It is often possible to design a successful placebo-controlled trial that does not cause investigator discomfort nor raise ethical issues. Treatment periods can be kept short; early "escape" mechanisms can be built into the study so that subjects will not undergo prolonged placebo-treatment if they are not doing well. In some cases randomized placebo-controlled therapy withdrawal studies have been used to minimize exposure to placebo or unsuccessful therapy; in such studies apparent responders to a treatment in an open study are randomly assigned to continued treatment or to placebo. Subjects who fail (e.g. blood pressure rises, angina worsens) can be removed promptly, with such failure representing a study endpoint.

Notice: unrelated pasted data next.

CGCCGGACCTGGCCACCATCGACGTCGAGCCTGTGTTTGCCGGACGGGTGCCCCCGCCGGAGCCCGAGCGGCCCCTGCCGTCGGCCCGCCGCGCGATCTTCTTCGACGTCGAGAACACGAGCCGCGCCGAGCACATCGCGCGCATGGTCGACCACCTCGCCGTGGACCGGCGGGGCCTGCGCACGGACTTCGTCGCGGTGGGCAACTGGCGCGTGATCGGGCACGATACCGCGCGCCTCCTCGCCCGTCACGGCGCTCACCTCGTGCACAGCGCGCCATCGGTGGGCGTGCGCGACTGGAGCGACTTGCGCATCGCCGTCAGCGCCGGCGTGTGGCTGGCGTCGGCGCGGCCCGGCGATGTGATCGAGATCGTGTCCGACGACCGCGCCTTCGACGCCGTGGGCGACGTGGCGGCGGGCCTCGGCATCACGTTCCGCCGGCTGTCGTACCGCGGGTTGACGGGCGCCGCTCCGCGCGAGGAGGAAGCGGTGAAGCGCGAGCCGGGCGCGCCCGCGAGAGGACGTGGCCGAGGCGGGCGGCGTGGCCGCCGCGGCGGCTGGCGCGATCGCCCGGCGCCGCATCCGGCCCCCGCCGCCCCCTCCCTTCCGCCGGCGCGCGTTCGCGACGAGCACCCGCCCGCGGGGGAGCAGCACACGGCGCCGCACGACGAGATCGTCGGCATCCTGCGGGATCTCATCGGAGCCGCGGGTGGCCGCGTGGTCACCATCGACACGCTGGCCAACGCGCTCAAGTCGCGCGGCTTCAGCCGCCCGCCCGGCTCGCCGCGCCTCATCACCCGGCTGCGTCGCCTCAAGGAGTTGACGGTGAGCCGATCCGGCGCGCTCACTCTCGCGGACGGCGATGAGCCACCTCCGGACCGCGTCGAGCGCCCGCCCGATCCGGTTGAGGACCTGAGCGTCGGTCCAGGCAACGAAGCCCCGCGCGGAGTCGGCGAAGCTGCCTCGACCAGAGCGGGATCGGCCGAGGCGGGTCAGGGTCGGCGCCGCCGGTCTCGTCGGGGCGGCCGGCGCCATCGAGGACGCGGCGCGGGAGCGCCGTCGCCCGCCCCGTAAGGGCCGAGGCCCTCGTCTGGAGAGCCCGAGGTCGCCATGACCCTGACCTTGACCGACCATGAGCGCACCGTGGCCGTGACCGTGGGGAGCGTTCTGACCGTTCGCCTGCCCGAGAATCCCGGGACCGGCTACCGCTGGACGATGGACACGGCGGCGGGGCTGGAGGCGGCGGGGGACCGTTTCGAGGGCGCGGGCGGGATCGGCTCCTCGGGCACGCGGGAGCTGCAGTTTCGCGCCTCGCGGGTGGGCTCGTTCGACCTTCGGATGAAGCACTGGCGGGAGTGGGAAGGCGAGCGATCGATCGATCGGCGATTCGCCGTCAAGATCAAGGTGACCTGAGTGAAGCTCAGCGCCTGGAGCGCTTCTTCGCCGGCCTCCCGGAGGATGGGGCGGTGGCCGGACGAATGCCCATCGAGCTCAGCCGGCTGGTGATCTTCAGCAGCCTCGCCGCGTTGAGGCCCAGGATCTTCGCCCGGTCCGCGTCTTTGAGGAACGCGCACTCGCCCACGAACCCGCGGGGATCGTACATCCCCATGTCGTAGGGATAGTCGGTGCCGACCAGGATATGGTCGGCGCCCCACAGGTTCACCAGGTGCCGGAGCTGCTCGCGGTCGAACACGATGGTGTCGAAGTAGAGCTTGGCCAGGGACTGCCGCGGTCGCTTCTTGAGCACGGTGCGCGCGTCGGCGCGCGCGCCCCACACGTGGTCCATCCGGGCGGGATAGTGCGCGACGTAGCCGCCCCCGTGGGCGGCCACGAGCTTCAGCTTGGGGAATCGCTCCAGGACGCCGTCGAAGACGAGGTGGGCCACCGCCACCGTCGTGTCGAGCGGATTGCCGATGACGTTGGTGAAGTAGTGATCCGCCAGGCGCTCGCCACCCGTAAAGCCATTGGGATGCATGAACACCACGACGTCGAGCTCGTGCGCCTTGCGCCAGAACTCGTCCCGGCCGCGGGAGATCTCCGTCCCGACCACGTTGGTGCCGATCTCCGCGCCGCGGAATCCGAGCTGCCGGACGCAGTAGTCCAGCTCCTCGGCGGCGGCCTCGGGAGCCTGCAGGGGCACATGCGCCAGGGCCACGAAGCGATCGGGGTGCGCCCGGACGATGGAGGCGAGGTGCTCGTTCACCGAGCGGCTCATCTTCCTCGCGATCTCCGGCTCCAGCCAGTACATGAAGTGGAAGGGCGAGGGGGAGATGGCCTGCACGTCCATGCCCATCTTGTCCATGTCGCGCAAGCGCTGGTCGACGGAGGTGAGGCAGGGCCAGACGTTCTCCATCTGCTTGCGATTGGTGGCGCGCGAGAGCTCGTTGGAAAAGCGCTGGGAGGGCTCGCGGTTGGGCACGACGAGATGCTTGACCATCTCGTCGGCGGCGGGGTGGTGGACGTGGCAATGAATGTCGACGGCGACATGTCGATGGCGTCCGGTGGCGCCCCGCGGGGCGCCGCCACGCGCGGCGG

IRBs may face difficult issues in deciding on the acceptability of placebo-controlled and active-control trials. Placebo-controlled trials, regardless of any advantages in interpretation of results, are obviously not ethically acceptable where existing treatment is life-prolonging. A placebo-controlled study that exposes subjects to a documented serious risk is not acceptable, but it is critical to review the evidence that harm would result from denial of active treatment, because alternative study designs, especially active-control studies, may not be informative, exposing subjects to risk but without being able to collect useful information.